A different kind of hackathon
In the creative industries center C-HUB the „Food-to-Market-Hack“ is kicking off in March. The event is organized by Startup Mannheim on behalf of WILD Flavors & Specialty Ingredients, which is located in Eppelheim, and is part of the ADM food corporation. We sat down for a talk about the hackathon and the chances they see for startups in the food sector with the organizers Attif Gharbi, Maria Uhlmann and Jonas Neidinger.
Is a food-hackathon going to be 50 people meeting up in a large-scale kitchen?
Attif Gharbi: The event isn’t about cooking, but rather focuses on a Go-to-Market perspective. We’re on the lookout for startups with fresh ideas, that want to push innovative products. We want to help tackle the questions of how to market the products, which target groups are relevant and the best approach to promote the products. Is „Hello Fresh“ the right place to start, or rather Lidl or Nestlé?
Jonas Neidinger: This is why we chose the title „Food-to-Market-Hack“. Hack comes from hackathon, which are events that take place to program prototypes. We aren’t interested in prototyping though, but rather in coming up with marketing concepts.
And how does the event work?
Attif Gharbi: We have innovative and market-ready products. And we search for the right people to market these products with passion. We aren’t interested in people that are only here for the 4000 Euro prize. We want to find the people that are missing a certain product, or that are intimidated by the expensive process connected with pushing a product to market readiness. It’s cool if participants have experience with start-up culture. And it’s generally a great deal for anyone that wishes to become their own boss.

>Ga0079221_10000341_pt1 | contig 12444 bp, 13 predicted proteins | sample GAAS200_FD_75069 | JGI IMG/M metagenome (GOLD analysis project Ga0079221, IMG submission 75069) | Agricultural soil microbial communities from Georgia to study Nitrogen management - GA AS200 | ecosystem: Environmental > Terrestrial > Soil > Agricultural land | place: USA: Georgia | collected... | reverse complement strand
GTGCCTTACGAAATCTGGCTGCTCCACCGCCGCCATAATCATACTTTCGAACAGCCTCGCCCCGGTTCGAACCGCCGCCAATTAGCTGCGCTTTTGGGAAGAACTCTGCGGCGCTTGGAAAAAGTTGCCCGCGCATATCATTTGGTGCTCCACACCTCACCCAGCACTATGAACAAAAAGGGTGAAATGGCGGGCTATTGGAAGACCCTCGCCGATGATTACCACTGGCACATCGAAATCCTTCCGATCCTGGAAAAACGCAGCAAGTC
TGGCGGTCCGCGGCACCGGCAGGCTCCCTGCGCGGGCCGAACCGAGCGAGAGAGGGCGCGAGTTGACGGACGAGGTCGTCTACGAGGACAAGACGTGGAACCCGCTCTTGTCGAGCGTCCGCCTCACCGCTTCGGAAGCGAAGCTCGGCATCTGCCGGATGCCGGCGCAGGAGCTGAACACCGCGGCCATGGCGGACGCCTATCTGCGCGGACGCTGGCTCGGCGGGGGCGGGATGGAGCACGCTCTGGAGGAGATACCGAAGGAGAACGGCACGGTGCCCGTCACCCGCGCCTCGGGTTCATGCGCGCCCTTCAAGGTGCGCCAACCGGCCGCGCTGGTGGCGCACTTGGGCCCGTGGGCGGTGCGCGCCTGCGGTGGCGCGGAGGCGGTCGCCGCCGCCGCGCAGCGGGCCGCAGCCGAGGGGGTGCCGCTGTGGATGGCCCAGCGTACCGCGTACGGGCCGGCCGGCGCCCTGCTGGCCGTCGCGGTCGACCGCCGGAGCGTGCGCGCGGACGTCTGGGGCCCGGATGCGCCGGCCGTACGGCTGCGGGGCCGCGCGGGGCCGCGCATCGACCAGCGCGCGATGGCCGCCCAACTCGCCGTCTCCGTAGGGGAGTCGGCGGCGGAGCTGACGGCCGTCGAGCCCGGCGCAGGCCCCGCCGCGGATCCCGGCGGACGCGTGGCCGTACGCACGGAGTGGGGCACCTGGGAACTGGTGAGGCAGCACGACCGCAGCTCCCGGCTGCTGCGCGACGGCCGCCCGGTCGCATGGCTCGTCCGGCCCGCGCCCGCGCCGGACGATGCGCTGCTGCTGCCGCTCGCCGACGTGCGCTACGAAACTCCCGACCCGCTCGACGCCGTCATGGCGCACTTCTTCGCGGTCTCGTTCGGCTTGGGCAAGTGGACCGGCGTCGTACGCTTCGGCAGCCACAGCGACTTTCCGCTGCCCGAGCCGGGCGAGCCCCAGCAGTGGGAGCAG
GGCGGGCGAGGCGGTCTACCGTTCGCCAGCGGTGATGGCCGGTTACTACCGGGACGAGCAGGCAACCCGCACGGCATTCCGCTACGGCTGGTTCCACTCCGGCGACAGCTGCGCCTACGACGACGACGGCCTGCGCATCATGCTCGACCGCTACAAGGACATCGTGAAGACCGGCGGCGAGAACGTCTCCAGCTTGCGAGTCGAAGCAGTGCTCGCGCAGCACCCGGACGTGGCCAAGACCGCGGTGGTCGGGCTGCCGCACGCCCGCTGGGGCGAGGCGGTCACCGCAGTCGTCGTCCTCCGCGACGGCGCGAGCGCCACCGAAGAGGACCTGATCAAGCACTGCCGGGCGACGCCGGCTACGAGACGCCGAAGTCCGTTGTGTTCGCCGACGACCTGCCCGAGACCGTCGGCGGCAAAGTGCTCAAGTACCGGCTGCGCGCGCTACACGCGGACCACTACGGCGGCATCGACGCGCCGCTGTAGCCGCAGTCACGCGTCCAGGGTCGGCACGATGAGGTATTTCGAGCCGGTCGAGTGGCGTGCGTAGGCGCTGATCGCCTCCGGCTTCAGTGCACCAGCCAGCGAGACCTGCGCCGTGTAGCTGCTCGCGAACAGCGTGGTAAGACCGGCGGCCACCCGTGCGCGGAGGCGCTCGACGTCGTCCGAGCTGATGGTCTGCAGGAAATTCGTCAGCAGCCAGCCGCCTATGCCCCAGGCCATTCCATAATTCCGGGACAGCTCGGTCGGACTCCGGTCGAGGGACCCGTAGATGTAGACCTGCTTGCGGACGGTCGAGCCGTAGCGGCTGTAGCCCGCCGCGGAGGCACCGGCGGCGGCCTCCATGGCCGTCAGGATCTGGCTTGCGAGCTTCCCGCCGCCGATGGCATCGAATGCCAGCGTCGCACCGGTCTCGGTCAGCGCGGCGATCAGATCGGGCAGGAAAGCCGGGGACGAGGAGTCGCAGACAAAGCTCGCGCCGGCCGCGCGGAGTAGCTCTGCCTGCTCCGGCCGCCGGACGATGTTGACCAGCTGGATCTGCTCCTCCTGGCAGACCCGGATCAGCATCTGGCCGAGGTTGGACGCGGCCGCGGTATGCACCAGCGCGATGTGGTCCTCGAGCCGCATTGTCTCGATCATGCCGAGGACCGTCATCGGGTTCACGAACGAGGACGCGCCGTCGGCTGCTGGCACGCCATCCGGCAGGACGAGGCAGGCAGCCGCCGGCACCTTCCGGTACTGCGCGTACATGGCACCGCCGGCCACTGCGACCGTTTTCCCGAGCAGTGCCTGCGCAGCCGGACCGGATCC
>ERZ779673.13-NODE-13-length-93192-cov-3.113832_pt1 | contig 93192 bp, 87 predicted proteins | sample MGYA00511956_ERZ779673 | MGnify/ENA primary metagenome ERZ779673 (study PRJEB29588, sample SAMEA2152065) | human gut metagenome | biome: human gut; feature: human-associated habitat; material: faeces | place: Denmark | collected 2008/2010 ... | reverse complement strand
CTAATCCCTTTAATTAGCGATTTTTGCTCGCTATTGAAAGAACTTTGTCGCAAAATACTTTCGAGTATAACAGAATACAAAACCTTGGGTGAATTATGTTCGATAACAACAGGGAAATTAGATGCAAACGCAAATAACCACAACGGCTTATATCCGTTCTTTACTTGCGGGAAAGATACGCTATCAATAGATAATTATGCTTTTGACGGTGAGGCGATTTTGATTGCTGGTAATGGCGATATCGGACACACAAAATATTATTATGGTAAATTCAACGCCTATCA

Jonas Neidinger: We don’t let out information regarding the products before the event. Only once everyone is on site do we present the products involved. We are planning to present three products to the teams by our experts and afterwards the teams can choose which product they wish to pursue. To be passionate about what you are selling is very important for a statups success. These are the kind of people we are looking for, people that are convinced of the products viability and are ready to give it what they’ve got.
Maria Uhlmann: We don’t want to push our way of thinking, which is why we let the teams make their own choices. We want to allow for fresh perspectives, be it Store-in-store concepts or any other way to tackle a product. Before a product will hit the shelves it must have become part of the mainstream, which will take two years. Startups have a very different dynamic — large food manufacturers will take long periods to develop a product. we want to find people that make things simpler.
Where will the event take place?
Maria Uhlmann: The main event will take place in C-HUB, in the Mannheim Jungbusch, over the course of two days. After that we are planning to support start-ups directly in cooperation with Startup Mannheim. We will support the startups all the way to the market.
… and also on their way towards investors?